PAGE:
Upon this, instead of reproaching me, he joined his tears with mine, and we together wept three days without intermission, he for the loss of a daughter whom he had loved tenderly; and I for the loss of a beloved wife, of whom I had deprived myself in so cruel a manner by giving too easy credit to the report of a lying slave.

This, commander of the faithful, is the sincere confession your majesty required from me. You have now heard all the circumstances of my crime, and I must humbly beg of you to order the punishment due for it; how severe soever it may be, I shall not in the least complain, but esteem it too easy and light.

The caliph was much astonished at the young man's relation. But this just prince, finding he was rather to be pitied than condemned, began to speak in his favour: "This young man's crime," said he, "is pardonable before God, and excusable with men. The wicked slave is the sole cause of this murder; it is he alone that must be punished: wherefore," continued he, looking upon the grand vizier, "I give you three days' time to find him out; if you do not bring him within that space, you shall die in his stead." The unfortunate Jaaffier, had thought himself out of danger, was perplexed at this order of the caliph; but as he durst not return any answer to the prince, whose hasty temper he knew too well, he departed from his presence, and retired melancholy to his house, convinced that he had but three days to live; for he was so fully persuaded that he should not find the slave, that he made not the least enquiry after him. "Is it possible," said he, "that in such a city as Bagdad, where there is an infinite number of negro slaves, I should be able to find him out that is guilty? Unless God be pleased to interpose as he hath already to detest the murderer, nothing can save my life."

He spent the first two days in mourning with his family, who sat round him weeping and complaining of the caliph's cruelty. The third day being arrived, he prepared himself to die with courage, as an honest minister, and one who had nothing to trouble his conscience; he sent for notaries and witnesses' who signed his will. After which he took leave of his wife and children, and bade them farewell. All his family were drowned in tears, so that there never was a more sorrowful spectacle. At last a messenger came from the caliph to tell him that he was out of all patience, having heard nothing from him concerning the negro slave whom he had commanded him to search for; "I am therefore ordered," said the messenger, "to bring you before his throne." The afflicted vizier, obeyed the mandate, but as he was going out, they brought him his youngest daughter, about five or six years of age, to receive his last blessing.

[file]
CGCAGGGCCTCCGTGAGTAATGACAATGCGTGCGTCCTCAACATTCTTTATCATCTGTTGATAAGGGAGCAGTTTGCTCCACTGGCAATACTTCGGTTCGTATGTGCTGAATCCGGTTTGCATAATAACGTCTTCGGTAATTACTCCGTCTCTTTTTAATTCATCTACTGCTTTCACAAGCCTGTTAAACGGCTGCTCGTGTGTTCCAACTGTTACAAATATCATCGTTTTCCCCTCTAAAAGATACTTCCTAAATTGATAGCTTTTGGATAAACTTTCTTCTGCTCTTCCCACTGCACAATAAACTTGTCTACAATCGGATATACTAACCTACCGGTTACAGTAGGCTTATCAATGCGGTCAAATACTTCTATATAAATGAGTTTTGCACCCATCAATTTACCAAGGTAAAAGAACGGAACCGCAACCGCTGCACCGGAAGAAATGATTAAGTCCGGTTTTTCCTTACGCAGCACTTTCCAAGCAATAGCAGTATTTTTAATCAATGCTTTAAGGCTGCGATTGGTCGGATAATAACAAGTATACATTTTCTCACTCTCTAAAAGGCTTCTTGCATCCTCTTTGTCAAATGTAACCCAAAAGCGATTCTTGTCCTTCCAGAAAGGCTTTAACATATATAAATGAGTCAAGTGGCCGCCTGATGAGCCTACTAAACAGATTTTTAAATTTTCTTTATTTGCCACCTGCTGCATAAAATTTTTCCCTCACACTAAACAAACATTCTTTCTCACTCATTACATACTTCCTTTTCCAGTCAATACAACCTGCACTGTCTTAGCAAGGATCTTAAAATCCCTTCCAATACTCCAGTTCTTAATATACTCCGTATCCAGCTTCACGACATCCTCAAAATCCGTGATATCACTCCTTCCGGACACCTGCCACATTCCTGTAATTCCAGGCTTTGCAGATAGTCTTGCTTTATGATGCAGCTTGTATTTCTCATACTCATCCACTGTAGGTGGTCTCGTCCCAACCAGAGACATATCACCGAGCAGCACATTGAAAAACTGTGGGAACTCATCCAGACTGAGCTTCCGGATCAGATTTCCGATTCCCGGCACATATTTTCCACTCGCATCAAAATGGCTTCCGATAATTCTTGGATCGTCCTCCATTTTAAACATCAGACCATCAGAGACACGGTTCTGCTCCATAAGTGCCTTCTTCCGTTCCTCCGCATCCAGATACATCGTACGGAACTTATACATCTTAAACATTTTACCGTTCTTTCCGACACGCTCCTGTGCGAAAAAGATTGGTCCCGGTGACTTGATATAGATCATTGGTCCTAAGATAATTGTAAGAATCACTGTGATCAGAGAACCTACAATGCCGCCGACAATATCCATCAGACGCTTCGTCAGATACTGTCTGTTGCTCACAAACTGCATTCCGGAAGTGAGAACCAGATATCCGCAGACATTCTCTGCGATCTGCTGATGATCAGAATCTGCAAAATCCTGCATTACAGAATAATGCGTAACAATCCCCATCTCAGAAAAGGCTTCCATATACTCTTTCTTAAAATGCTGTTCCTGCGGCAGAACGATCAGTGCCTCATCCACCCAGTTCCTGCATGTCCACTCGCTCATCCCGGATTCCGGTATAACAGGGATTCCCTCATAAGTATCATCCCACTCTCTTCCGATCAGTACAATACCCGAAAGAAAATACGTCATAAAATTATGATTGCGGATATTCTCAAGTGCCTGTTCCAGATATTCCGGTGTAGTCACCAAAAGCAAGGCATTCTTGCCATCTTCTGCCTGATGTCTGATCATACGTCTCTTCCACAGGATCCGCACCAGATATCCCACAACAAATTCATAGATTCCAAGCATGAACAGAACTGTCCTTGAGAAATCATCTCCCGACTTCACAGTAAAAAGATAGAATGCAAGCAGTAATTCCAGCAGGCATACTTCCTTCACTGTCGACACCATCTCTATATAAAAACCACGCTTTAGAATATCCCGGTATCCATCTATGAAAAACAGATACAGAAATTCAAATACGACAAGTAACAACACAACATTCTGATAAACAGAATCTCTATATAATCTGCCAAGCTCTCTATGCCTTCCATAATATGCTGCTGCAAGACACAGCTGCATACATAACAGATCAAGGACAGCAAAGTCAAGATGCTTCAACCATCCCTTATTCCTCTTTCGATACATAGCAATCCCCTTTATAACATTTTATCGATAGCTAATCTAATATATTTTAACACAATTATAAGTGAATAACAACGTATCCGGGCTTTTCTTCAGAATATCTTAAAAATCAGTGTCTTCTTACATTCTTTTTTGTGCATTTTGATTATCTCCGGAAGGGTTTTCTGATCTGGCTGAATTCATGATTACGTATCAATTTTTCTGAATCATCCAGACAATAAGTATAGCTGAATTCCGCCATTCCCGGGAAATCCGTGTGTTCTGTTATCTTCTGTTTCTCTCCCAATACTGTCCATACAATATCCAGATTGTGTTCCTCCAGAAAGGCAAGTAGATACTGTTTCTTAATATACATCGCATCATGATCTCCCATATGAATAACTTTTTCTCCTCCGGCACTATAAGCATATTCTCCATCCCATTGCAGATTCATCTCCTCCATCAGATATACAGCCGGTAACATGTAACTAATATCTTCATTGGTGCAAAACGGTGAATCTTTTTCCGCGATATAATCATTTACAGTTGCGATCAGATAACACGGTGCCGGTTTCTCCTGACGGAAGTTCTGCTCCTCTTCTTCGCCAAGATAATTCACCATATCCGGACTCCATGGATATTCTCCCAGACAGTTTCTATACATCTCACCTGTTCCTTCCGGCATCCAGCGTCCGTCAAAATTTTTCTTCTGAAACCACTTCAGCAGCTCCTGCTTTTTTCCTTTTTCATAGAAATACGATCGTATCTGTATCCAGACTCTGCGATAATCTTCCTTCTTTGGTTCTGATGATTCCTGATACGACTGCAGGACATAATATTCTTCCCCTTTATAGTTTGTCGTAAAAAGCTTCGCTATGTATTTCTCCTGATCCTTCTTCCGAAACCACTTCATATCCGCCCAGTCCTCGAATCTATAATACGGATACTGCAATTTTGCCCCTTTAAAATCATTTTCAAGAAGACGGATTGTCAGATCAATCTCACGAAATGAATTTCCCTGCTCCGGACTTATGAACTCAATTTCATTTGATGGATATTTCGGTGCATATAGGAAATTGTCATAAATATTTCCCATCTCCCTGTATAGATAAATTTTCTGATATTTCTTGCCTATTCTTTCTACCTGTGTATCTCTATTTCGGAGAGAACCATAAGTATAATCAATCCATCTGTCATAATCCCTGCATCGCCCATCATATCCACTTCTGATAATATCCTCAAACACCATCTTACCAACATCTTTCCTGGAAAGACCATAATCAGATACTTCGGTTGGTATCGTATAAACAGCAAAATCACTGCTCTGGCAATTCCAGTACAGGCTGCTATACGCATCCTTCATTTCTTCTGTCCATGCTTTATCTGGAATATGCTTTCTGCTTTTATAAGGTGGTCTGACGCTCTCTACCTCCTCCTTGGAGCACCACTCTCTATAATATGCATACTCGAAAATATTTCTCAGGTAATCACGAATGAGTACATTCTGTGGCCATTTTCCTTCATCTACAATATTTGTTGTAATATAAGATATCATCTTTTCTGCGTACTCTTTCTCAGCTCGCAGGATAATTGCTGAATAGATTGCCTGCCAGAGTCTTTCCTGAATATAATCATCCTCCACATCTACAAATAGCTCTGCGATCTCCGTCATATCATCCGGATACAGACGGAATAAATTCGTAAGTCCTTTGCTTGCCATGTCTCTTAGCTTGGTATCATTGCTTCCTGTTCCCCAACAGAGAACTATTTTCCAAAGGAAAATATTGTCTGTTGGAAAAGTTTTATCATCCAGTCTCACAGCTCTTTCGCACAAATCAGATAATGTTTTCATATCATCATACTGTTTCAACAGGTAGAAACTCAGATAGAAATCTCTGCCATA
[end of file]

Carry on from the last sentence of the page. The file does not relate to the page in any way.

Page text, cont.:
As he had a particular affection for that child, he prayed the messenger to give him leave to stop a moment, and taking his daughter in his arms, kissed her several times: as he kissed her, he perceived she had something in her bosom that looked bulky, and had a sweet scent. "My dear little one," said he, "what hast thou in thy bosom?" "My dear father," she replied, "it is an apple which our slave Rihan sold me for two sequins."

At these words apple and slave, the grand vizier, uttered an exclamation of surprise, intermixed with joy, and putting his hand into the child's bosom, pulled out the apple. He caused the slave, who was not far off, to be brought immediately, and when he came, "Rascal," said he, "where hadst thou this apple?" "My lord," replied the slave, "I swear to you that I neither stole it in your house, nor out of the commander of the faithful's garden; but the other day, as I was passing through a street where three or four children were at play, one of them having it in his hand, I snatched it from him, and carried it away. The child ran after me, telling me it was not his own, but belonged mother, who was sick; and that his father, to satisfy her longing, had made a long journey, and brought home three apples, whereof this was one, which he had taken from his mother without her knowledge. He said all he could to prevail upon me to give it him back, but I refused, and so brought it home, and sold it for two sequins to the little lady your daughter."

Jaaffier could not reflect without astonishment that the mischievousness of a slave had been the cause of an innocent woman's death, and nearly of his own. He carried the slave along with him, and when he came before the caliph, gave the prince an exact account of what the slave had told him, and the chance which led him to the discovery of his crime.

Never was any surprise so great as that of the caliph, yet he could not refrain from falling into excessive fits of laughter. At last he recovered himself, and with a serious air told the vizier, that since his slave had been the occasion of murder, he deserved an exemplary punishment. "I must own it," said the vizier, "but his guilt is not unpardonable: I remember the wonderful history of a vizier, of Cairo, and am ready to relate it, upon condition that if your majesty finds it more astonishing than that which gives me occasion to tell it, you will be pleased to pardon my slave." "I consent," said the caliph; "but you undertake a hard task, for I do not believe you can save your slave, the story of the apples being so very singular." Upon this, Jaaffier began his story thus:

[Go to Noor ad Deen Ali and Buddir ad Deen Houssun]

Scott, Jonathan (1754-1829). The Arabian Nights Entertainments. London: Pickering and Chatto, 1890. 4 Volumes. Project Gutenberg.

1001 Nights Hypertext. Laura Gibbs, Ph.D. This website is licensed under a Creative Commons License. The texts presented here are in the public domain. Thanks to Gene Perry for his excellent help in preparing the texts for the web. Page last updated: January 1, 2005 10:46 PM